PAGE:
Hematophobia is the fear of blood. It’s a widespread phobia that affects women as much as men. For hematophobes, the idea of being in contact with blood is unbearable, as well as being in places where blood is potentially present, such as hospitals or blood donation centers.
- Behaviors Associated With Fear of Blood
- Possible Sources of Hematophobia
- Physical, Psychic and Behavioral Consequences
- Possible Treatments for Hematophobia
- Famous Hematophobia
- Analysis Of a Case Of Hematophobia
Behaviors Associated With Fear of Blood
The fear of being hurt and therefore seeing blood, or having to undergo a transfusion will make many activities difficult. On the medical side, hematophobia is often linked to belonephobia, which is a fear of needles. Obviously, TV shows where blood is potentially present are unwatchable for hematophobes (ER, Gray’s Anatomy etc).
Possible Sources of Hematophobia
An extreme fear of blood can be due to traumatic events in childhood. But often, hematophobia has no directly identifiable source and takes on a somewhat inexplicable character. Ultimately, hematophobia is a fear of death, of blood loss and of losing one’s vital functions.
Naturally, hematophobia is usually accompanied by a fear of accidents, diseases, injuries and pain in general.
Physical, Psychic and Behavioral Consequences
The sight of blood – or even the idea of being in contact with blood – causes a noticeable drop in a hematophobe’s heart rate which can lead to vagal discomfort.
Blood, symbolically, is associated with vital energy, circulation and filiation. Hematophobes are people who have trouble connecting with their loved ones and having intense activities. They are continually afraid of getting hurt for fear of cuts, and the possibility of ending up in the hospital to receive a transfusion.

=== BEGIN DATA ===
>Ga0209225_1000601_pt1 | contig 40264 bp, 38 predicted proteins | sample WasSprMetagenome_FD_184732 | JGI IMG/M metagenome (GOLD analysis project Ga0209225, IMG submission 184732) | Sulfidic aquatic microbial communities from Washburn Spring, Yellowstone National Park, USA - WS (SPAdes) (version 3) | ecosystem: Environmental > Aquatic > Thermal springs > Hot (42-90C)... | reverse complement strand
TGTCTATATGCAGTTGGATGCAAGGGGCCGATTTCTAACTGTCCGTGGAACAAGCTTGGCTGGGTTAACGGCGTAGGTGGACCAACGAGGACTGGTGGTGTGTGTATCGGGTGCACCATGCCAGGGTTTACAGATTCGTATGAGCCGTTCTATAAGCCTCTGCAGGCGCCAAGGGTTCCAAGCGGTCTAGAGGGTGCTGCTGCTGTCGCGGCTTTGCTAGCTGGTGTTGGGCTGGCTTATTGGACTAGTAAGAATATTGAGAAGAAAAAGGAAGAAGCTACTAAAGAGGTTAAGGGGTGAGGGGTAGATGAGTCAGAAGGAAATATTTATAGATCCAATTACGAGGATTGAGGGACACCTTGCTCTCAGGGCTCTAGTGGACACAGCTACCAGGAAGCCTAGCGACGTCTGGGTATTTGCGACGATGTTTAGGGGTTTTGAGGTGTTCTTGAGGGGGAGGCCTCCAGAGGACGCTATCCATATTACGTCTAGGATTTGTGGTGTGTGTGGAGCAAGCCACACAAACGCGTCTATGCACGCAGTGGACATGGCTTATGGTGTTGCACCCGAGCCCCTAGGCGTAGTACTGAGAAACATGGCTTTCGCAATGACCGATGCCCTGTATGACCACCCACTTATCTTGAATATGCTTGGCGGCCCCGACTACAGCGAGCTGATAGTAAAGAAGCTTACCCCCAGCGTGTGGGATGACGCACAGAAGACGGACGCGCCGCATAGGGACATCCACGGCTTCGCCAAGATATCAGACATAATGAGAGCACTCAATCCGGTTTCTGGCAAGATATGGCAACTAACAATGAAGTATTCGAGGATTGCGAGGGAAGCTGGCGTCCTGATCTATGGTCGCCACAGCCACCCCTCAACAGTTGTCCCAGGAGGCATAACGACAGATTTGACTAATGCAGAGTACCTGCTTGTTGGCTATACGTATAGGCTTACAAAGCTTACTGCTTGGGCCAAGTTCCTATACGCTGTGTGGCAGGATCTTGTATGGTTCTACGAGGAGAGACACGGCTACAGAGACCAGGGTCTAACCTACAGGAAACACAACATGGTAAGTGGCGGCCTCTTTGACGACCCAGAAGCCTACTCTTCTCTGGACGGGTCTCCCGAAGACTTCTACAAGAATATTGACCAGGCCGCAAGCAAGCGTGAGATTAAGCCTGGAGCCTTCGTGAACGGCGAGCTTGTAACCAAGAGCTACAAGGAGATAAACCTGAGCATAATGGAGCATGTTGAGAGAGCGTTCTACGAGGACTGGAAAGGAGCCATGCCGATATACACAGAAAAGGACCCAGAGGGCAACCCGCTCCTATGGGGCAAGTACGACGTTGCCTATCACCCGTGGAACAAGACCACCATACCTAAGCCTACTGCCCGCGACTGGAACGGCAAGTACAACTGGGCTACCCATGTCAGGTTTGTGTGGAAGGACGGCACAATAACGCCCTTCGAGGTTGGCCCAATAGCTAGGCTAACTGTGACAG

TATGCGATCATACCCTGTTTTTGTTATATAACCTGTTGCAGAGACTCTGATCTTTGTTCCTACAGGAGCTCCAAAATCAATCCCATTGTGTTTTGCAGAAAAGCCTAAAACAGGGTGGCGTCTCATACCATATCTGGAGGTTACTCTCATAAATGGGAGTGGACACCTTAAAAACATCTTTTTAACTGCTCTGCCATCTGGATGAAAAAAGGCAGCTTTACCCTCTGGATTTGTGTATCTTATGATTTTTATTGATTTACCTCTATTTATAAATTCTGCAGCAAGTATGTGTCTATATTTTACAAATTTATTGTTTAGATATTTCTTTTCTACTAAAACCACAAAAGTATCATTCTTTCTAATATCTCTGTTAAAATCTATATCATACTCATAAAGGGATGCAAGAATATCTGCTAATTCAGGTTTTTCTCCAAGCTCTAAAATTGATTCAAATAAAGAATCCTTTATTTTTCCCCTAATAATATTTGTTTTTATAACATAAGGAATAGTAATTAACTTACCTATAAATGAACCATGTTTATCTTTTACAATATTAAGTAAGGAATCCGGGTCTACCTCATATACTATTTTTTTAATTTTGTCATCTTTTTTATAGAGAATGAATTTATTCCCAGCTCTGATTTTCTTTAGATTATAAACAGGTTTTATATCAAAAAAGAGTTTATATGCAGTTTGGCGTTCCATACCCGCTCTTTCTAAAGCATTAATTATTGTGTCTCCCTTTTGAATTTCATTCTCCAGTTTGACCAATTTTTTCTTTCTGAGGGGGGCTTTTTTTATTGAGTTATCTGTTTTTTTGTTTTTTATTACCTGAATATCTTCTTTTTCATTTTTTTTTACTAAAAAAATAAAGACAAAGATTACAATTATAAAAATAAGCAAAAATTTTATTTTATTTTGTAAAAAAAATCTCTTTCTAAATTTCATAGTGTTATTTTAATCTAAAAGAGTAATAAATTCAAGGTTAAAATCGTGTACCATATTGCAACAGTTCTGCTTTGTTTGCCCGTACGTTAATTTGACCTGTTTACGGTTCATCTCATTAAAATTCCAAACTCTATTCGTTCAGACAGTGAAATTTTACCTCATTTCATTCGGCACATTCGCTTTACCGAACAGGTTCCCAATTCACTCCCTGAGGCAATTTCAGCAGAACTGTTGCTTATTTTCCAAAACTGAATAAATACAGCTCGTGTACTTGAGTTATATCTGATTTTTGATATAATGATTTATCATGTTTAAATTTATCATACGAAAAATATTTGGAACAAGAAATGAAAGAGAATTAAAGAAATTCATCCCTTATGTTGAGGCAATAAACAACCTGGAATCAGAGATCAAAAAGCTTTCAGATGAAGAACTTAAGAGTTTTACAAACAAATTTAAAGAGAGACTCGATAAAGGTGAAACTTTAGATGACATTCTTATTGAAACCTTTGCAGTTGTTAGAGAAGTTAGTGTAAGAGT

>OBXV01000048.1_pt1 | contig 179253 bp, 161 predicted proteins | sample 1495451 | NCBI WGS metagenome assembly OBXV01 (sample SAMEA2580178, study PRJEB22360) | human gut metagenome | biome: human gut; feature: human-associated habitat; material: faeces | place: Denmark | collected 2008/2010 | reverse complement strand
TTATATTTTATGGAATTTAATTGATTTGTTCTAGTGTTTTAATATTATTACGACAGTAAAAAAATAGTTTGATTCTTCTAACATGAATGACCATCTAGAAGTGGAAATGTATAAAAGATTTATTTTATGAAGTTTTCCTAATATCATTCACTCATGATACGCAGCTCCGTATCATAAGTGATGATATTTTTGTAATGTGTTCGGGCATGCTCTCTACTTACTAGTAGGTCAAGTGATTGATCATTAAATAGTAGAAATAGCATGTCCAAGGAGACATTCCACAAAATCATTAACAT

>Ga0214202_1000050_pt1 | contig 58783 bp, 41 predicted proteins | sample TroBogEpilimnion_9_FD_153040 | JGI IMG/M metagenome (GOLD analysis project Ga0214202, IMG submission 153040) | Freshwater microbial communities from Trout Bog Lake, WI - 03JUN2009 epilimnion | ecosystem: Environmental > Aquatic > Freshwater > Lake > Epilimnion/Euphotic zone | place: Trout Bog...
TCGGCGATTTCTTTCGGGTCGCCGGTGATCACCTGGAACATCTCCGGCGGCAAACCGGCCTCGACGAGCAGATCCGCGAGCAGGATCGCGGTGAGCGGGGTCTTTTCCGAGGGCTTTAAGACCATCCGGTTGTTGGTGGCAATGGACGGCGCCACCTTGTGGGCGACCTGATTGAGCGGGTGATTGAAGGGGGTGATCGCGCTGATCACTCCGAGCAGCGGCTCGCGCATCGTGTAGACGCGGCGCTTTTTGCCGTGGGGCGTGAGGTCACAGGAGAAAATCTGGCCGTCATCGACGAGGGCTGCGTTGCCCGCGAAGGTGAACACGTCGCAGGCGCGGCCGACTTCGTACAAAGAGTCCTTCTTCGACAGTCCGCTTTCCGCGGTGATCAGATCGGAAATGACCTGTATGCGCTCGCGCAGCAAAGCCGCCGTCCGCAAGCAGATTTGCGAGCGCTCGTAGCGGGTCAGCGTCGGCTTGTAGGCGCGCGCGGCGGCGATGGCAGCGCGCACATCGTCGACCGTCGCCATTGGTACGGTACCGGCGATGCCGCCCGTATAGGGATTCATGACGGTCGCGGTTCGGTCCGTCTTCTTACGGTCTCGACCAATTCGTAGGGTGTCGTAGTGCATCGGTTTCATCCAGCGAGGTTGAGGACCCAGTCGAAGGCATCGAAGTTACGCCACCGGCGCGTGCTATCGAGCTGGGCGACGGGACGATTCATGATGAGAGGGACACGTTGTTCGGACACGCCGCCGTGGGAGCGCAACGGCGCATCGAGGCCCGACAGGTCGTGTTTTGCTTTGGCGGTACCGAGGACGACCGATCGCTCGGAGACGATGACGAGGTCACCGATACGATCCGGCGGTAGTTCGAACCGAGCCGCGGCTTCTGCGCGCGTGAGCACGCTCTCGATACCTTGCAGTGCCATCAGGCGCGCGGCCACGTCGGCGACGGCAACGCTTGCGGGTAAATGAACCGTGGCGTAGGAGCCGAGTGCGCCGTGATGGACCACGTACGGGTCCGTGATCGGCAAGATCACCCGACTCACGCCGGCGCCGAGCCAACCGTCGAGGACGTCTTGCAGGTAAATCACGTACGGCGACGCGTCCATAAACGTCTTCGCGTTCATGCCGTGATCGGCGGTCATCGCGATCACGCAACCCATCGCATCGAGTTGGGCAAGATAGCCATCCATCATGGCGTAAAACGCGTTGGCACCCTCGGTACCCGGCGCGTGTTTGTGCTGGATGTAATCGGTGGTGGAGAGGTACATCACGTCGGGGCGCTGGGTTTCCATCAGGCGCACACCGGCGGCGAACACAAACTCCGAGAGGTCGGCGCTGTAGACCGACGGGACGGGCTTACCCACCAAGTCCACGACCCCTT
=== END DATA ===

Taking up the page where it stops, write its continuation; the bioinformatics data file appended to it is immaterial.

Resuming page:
Possible Treatments for Hematophobia
As with many phobias, behavioral therapies are often recommended to treat symptoms. There is also considerable success in Ericksonian hypnosis and contemporary approaches to emotional management such as Emotional Freedom Techniques (EFT). EFT is a form of needle-free acupuncture that acts on the energy system of the meridians of the body.
Because the deep roots of this phobia are sometimes difficult to grasp, psychoanalysis can be conclusive but will take longer than other approaches.
Analysis Of a Case Of Hematophobia
Example of a patient: Tom is hematophobic. The sight of blood is terrifying to him, but he is more afraid of knives and sharp objects. This handicaps him considerably in his daily life. Even the thought of blood gives him cold sweats. He is 37 years old and has been living with hematophobia for a long time. In fact, his emotions practically revolve around it. His best course of action is to begin with emotional control techniques (EFT for example) before turning to a more behavioral approach that will help him overcome his hematophobia.